Wanted: The Paralysis Genes
Can a child’s own genome play a role in acute flaccid myelitis?
When more than 100 children across the U.S. developed a polio-like condition known as acute flaccid myelitis during last fall’s outbreak of enterovirus D-68 (EV-D68), many doctors suspected that the virus caused the disorder.
But the true picture may be much more complicated, says Priya Duggal, PhD ’03, MPH ’98. She points out that even if EV-D68 is the culprit—a contention strengthened by a study recently published in The Lancet—it may have had an accomplice: the sickened children’s own genes.
Duggal, an associate professor of Epidemiology, explains that researchers have yet to establish a definitive causal link between EV-D68 and acute flaccid myelitis, or AFM, which is characterized by muscle weakness and paralysis. Moreover, if EV-D68 or some other virus were solely responsible for AFM, large clusters of victims ought to have appeared. Yet the 115 reported cases were largely sporadic, and likely represented but a small fraction of those who were exposed to the virus. Even siblings who fell ill at the same time didn’t suffer the same neurological effects.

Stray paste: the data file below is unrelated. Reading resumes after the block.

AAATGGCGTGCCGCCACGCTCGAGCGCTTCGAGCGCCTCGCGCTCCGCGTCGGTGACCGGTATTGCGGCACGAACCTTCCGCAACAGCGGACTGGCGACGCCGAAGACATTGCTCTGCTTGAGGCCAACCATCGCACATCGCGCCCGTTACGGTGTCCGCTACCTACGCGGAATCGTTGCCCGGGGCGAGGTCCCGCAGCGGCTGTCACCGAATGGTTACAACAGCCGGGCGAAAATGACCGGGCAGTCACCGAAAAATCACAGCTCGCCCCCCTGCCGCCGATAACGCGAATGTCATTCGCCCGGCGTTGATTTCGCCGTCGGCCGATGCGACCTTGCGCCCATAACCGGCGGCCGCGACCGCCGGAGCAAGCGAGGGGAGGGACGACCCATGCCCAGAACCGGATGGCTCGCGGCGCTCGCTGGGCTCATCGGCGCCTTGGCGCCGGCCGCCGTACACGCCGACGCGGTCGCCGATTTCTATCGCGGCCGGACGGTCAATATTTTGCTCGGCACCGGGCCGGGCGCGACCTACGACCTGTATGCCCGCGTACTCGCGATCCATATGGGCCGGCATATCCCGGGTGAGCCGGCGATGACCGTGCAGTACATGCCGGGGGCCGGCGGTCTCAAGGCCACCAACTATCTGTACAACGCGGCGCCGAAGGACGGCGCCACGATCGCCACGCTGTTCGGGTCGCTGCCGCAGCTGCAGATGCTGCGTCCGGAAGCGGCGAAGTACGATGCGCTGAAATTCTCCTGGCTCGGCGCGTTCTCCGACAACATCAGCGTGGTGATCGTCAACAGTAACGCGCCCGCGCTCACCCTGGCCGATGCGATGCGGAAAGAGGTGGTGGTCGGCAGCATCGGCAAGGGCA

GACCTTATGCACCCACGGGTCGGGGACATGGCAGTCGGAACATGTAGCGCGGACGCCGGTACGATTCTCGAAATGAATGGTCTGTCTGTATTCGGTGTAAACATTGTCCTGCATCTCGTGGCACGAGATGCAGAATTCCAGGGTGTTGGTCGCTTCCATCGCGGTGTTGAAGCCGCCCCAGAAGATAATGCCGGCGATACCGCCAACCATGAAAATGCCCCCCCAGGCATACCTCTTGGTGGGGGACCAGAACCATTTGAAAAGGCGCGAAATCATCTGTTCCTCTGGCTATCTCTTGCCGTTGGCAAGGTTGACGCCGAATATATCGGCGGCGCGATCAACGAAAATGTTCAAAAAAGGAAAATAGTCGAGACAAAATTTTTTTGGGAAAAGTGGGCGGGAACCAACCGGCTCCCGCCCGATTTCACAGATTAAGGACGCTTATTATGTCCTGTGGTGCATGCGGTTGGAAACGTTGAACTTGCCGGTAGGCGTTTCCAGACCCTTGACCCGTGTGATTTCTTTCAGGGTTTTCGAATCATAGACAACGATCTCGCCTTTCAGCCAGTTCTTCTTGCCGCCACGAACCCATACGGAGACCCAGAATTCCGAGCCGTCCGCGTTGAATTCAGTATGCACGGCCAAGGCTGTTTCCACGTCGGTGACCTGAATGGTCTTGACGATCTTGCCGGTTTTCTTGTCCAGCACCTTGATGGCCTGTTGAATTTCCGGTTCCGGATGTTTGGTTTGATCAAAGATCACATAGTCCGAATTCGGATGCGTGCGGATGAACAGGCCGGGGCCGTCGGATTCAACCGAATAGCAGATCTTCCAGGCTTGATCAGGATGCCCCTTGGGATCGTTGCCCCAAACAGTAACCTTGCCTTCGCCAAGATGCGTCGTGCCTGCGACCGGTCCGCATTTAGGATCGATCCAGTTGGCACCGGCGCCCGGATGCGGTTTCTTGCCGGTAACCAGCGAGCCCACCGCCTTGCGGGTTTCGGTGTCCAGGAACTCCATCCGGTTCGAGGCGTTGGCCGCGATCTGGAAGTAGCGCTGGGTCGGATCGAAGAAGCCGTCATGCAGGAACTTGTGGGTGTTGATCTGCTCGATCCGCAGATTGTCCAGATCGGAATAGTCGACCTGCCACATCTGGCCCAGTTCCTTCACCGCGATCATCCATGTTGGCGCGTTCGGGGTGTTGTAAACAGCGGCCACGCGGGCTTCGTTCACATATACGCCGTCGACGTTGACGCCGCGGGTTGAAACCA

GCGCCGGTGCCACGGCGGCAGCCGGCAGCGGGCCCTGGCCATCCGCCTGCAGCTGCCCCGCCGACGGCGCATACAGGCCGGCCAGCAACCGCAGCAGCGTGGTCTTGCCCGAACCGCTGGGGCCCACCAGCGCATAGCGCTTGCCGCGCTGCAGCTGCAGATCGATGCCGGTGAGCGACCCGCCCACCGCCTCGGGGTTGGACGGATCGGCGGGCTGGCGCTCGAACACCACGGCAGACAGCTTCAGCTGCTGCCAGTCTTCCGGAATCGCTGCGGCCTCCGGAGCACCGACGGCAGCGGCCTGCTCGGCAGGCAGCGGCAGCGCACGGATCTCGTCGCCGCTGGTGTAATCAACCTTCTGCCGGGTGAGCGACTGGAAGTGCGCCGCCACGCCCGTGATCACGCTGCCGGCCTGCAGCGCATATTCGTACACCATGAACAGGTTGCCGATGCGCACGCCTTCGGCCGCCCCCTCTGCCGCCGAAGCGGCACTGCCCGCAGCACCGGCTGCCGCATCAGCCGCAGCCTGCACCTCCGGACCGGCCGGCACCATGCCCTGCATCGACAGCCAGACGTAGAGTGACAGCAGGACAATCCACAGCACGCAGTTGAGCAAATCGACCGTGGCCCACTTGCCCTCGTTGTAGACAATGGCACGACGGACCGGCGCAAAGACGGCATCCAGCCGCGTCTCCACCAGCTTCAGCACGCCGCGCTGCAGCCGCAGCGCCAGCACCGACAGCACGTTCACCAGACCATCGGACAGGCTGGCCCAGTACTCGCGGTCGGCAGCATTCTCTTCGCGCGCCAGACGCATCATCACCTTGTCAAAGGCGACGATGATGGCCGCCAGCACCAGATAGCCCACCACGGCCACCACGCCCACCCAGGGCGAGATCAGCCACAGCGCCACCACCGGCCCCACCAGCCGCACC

That last fact led Duggal and her colleagues to ask whether the children’s genes might be involved. What if some children were genetically predisposed to develop AFM in response to a particular viral infection while others, including their own siblings, were not?
The researchers now are collecting DNA samples from children who developed AFM during the enterovirus outbreak, and from their unaffected sibs. By sequencing and comparing these whole genomes, the researchers hope to identify the genetic differences that may make some children vulnerable to AFM.